China objects after US fighter planes land in Taiwan

Agence France-Presse

Posted at Apr 02 2015 07:12 PM | Updated as of Apr 03 2015 03:12 AM

BEIJING -- China protested on Thursday after two American jet fighters landed at an air base in Taiwan, which Beijing regards as its own territory, reportedly for the first time in 30 years.

Two US F-18 fighter jets made an emergency landing at an air force base in the southern city of Tainan on Wednesday, with US authorities saying one of the planes had developed a mechanical failure.

"We have launched solemn representations with the US," Hua Chunying, a foreign ministry spokeswoman, told a regular briefing in Beijing.

"We require the US to abide by the 'One-China Policy' and the three joint communiques between China and the US and to prudently deal with the relevant issue," she added, referring to agreements between the two that recognize Beijing as the sole government of China.

Taiwanese media described the landing as the first of its kind since the mid-1980s and speculated that it could have been a US reaction to an unprecedented People's Liberation Army Air Force exercise over the western Pacific Ocean east of Taiwan.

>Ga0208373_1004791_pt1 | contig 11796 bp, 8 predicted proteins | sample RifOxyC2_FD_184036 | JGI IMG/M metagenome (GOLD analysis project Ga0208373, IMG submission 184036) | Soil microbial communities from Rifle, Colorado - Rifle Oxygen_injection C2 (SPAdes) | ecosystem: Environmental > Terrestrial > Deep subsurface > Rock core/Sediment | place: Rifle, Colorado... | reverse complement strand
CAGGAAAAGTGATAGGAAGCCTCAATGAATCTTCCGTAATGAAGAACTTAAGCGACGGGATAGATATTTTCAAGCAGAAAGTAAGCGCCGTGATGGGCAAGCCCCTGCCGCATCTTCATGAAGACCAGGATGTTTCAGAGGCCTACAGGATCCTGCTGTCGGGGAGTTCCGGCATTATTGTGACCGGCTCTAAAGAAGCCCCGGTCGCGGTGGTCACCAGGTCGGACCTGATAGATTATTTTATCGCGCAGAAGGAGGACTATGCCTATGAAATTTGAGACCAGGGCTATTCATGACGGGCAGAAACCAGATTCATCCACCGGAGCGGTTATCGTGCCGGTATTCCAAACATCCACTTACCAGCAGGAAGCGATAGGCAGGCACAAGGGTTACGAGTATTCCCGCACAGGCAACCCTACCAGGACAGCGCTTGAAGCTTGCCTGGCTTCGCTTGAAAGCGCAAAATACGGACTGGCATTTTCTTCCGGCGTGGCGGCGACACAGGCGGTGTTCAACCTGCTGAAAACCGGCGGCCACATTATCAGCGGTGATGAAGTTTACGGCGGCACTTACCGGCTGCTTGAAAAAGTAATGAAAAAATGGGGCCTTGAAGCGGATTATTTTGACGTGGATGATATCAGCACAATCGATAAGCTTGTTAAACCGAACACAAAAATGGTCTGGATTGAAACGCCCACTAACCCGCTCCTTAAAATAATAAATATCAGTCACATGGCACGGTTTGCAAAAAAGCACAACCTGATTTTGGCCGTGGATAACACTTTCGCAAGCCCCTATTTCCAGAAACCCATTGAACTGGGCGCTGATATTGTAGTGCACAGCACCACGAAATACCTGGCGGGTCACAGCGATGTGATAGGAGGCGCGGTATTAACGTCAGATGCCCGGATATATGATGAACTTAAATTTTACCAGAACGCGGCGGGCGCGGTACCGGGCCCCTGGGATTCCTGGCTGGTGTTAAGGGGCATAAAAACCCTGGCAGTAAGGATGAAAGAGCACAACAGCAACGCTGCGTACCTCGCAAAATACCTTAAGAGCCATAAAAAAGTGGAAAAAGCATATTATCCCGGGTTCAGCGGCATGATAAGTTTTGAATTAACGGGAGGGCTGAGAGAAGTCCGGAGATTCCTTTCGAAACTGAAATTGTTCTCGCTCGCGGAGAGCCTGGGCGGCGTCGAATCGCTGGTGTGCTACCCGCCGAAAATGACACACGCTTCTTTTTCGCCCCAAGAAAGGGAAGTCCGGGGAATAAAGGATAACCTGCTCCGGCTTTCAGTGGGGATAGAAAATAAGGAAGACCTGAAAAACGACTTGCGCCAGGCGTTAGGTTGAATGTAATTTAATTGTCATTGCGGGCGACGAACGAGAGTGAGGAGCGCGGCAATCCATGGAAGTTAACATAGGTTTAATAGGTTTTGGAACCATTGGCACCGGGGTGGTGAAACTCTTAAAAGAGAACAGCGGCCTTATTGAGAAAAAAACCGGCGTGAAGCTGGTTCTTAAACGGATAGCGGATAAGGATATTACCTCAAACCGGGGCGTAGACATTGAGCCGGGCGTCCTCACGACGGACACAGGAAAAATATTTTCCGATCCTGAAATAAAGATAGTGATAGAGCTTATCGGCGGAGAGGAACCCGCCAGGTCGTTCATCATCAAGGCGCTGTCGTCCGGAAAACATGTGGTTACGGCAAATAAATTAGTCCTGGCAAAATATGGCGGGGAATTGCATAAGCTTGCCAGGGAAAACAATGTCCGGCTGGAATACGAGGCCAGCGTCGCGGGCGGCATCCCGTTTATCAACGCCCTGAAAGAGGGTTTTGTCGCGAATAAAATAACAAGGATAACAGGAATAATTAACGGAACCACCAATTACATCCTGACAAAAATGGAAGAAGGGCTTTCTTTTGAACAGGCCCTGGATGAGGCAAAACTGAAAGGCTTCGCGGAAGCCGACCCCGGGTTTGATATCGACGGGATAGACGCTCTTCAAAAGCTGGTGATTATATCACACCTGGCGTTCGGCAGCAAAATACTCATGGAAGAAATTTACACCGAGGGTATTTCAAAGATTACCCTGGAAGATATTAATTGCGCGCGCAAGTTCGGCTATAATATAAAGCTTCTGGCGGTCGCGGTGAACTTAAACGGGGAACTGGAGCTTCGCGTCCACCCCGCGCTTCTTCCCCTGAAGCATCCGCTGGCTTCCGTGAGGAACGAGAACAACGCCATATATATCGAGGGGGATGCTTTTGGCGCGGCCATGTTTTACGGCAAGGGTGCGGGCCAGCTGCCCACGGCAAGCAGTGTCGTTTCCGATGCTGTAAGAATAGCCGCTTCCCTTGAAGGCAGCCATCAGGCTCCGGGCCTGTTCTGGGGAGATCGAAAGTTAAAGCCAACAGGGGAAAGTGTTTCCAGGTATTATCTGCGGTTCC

Several Chinese aircraft on Monday flew over the ocean for the first time via the Bashi Channel, which runs between Taiwan and the Philippines, Beijing's official Xinhua news agency said.

The US does not have formal diplomatic ties with Taiwan, officially known as the Republic of China, but has strong economic links with it and is a key military supplier.

The two planes took off from a US base in Okinawa, southern Japan, and were reportedly guided in to their landing by Taiwanese jets.

Mark Zimmer, spokesman for the American Institute in Taiwan (AIT) -- the de facto US embassy -- said one encountered a mechanical problem and an emergency landing was requested.

The crew members and aircraft were safe, he said, adding that they had been on a "routine flight" but declining to provide details.

Taiwan's defence ministry confirmed the incident.

Beijing regularly proclaims the importance of its "One China" policy, seeing Taiwan as part of its territory awaiting reunification, and often curtails the island's involvement in international agreements.

The two split in 1949 at the end of the Chinese civil war, with defeated Nationalist forces retreating to the island as Mao Zedong's victorious Communists set up the People's Republic.

China has been ramping up its military budget for years and expanding its capabilities and reach, raising concerns among its neighbours. Beijing says its actions are purely defensive.

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